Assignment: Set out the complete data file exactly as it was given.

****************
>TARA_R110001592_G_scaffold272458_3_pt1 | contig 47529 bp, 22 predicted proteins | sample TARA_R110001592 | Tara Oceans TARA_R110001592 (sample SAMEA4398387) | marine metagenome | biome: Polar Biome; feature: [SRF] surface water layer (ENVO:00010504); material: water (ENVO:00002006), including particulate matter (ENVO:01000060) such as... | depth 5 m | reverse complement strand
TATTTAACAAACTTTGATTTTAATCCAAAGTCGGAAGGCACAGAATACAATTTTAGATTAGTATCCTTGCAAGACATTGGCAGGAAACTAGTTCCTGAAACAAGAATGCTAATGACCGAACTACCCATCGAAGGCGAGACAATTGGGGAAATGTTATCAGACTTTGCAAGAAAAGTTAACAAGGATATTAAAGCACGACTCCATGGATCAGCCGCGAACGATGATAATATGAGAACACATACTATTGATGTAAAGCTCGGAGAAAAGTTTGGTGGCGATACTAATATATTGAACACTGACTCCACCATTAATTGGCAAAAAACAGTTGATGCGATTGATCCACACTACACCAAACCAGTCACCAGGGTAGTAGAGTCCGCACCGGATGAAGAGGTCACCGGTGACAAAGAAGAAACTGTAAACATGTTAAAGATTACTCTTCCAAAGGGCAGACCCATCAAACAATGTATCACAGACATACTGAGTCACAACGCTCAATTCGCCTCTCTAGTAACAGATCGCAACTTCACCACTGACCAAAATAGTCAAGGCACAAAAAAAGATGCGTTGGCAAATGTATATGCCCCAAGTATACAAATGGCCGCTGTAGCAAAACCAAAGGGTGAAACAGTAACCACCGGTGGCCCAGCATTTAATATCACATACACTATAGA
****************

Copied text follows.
>TARA_R110001592_G_scaffold272458_3_pt1 | contig 47529 bp, 22 predicted proteins | sample TARA_R110001592 | Tara Oceans TARA_R110001592 (sample SAMEA4398387) | marine metagenome | biome: Polar Biome; feature: [SRF] surface water layer (ENVO:00010504); material: water (ENVO:00002006), including particulate matter (ENVO:01000060) such as... | depth 5 m | reverse complement strand
TATTTAACAAACTTTGATTTTAATCCAAAGTCGGAAGGCACAGAATACAATTTTAGATTAGTATCCTTGCAAGACATTGGCAGGAAACTAGTTCCTGAAACAAGAATGCTAATGACCGAACTACCCATCGAAGGCGAGACAATTGGGGAAATGTTATCAGACTTTGCAAGAAAAGTTAACAAGGATATTAAAGCACGACTCCATGGATCAGCCGCGAACGATGATAATATGAGAACACATACTATTGATGTAAAGCTCGGAGAAAAGTTTGGTGGCGATACTAATATATTGAACACTGACTCCACCATTAATTGGCAAAAAACAGTTGATGCGATTGATCCACACTACACCAAACCAGTCACCAGGGTAGTAGAGTCCGCACCGGATGAAGAGGTCACCGGTGACAAAGAAGAAACTGTAAACATGTTAAAGATTACTCTTCCAAAGGGCAGACCCATCAAACAATGTATCACAGACATACTGAGTCACAACGCTCAATTCGCCTCTCTAGTAACAGATCGCAACTTCACCACTGACCAAAATAGTCAAGGCACAAAAAAAGATGCGTTGGCAAATGTATATGCCCCAAGTATACAAATGGCCGCTGTAGCAAAACCAAAGGGTGAAACAGTAACCACCGGTGGCCCAGCATTTAATATCACATACACTATAGA